Feuds welcome. The Christian-artists-versus-Christian-audience is definitely the thorniest, saddest feud that has been borne out over history. But I don’t know if it should be avoided, since I don’t think that Christians should create only house-trained work. Certainly, we need to be in the church and love her, but we shouldn’t be only its stooge. Untamed Christian vision for artists, the way Christ and His apostles modeled?
And in the spirit of feuds, as generously as we talk to each other, I can’t disagree more with the example of Wolfe as a propulsive force in American letters. Your mention of Pynchon is instructive: his work transformed fiction without the resort to publicity and gossip-mongering. Wolfe (from both Bonfire of the Vanities and I Am Charlotte Simmons) is too tabloid-ish and overwrought in his fiction - too much like the crudest instincts of the American public, too thrilled to give us heaping helpings of what we want at our worst. As to the feud, which is enthralling the way gossip can be: he didn’t challenge the leading lights of the literary world (Pynchon, Roth, Ishiguro, Heaney, DeLillo, to name several other male writers alive and famous at the time), he only challenged those who had slighted him. Irving and Mailer were hardly the best of their generation. That to me seems more like score-settling and bickering than advancement.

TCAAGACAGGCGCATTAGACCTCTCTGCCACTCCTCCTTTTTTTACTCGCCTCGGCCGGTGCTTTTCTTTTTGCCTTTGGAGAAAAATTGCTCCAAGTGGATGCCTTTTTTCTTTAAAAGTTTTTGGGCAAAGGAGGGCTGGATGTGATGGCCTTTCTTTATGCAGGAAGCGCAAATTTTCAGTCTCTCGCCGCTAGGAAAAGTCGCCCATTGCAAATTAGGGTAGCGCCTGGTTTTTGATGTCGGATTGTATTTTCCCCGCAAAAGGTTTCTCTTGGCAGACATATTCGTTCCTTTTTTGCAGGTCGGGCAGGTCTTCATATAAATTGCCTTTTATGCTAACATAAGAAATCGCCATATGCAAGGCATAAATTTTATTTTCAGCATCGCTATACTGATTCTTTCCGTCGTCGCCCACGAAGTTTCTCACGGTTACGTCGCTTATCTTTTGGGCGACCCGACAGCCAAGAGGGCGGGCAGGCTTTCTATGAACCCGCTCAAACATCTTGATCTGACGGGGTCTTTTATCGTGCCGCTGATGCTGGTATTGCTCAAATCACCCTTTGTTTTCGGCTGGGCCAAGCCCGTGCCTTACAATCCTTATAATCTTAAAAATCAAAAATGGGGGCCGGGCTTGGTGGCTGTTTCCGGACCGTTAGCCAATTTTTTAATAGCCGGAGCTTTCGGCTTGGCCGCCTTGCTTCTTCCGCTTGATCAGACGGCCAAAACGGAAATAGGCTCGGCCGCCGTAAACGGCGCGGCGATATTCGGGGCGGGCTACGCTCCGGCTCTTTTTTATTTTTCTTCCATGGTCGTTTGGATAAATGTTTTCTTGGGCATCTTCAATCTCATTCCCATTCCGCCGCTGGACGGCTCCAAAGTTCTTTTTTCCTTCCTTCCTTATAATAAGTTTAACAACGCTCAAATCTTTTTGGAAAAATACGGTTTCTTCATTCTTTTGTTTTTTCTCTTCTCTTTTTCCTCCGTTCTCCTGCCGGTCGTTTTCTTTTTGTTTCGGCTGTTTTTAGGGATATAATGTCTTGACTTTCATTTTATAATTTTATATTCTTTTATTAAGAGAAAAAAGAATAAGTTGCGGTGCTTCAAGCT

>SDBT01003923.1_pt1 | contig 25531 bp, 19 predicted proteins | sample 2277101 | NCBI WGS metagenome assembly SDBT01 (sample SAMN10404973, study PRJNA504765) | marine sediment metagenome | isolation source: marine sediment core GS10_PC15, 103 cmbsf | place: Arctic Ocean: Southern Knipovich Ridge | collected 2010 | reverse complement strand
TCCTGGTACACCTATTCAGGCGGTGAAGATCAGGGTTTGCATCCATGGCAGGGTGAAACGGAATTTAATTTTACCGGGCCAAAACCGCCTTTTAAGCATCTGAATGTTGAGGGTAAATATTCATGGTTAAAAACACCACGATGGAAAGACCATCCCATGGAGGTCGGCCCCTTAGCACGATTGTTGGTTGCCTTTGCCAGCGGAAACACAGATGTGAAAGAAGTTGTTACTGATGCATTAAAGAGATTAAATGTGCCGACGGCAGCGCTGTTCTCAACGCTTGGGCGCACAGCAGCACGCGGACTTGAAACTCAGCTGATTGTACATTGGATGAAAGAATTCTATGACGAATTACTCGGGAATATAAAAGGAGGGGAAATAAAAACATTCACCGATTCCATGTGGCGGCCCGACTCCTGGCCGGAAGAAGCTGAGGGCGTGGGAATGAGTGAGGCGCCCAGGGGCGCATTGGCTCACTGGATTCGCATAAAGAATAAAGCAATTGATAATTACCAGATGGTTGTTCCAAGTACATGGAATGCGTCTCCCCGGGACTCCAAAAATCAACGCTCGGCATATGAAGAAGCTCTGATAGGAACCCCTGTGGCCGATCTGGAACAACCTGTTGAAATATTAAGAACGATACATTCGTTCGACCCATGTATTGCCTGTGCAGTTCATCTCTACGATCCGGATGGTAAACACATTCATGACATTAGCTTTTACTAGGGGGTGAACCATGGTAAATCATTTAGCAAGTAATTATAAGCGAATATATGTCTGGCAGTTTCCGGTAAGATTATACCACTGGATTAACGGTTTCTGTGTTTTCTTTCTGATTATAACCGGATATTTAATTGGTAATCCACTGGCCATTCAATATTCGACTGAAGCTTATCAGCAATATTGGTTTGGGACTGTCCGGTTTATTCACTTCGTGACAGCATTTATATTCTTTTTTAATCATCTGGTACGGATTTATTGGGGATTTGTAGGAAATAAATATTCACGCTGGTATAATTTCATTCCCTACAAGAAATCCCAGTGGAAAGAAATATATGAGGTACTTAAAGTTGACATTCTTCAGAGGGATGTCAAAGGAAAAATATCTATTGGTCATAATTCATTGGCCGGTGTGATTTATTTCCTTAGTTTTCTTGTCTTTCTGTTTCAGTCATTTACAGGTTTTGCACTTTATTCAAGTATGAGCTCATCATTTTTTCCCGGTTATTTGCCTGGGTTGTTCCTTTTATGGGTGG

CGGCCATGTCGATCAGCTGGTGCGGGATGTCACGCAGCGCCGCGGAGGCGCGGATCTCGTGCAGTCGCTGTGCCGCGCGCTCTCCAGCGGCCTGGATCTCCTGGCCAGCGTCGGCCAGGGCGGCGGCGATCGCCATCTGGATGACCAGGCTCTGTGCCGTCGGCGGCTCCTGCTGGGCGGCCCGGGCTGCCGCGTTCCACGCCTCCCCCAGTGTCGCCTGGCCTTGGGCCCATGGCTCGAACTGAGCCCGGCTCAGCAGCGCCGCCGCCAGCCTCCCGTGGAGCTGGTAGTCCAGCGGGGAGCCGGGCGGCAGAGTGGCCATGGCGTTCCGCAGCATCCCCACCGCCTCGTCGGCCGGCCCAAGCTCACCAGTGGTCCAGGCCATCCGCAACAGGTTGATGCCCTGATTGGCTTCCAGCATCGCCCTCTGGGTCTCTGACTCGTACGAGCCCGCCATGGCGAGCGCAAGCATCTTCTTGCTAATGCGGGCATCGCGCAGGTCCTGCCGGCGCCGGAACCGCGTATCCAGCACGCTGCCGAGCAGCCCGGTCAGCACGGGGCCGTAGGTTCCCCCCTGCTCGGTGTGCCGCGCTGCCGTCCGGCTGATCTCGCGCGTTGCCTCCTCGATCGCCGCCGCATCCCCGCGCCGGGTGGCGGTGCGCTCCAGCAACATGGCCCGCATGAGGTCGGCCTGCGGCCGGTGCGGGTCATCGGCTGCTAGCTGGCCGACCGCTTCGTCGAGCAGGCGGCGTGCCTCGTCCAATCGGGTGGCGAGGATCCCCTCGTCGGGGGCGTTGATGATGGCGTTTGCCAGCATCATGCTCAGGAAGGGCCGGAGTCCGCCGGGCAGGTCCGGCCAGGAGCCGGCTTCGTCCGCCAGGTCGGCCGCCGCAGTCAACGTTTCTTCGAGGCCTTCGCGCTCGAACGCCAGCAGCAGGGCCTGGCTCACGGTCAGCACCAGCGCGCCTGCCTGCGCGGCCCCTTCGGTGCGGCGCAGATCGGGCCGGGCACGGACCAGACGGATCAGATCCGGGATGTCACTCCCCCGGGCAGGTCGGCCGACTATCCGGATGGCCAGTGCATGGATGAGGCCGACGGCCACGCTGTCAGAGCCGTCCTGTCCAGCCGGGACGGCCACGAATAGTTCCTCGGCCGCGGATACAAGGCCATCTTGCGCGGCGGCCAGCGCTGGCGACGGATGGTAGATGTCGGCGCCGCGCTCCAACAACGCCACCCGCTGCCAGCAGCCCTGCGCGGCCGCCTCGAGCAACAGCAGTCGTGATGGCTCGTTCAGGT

where dos the dobrenko v sowden feud fall here?
I think debates about aesthetics are vitally important. Unfortunately, they always seem to devolve into "lol there are no rules in art I can do whatever I want thx". Nobody wants to engage seriously with foundational issues. For example --
I couldn't possibly love this more: Paglia on Sontag, "she's dull, she's boring, she knows nothing about contemporary culture, she's not a very good writer anymore,"
Also just generally a good post about types of literary feuds
I suppose it has become a tradition, of sorts. Philosophers were always taking shots at each other too.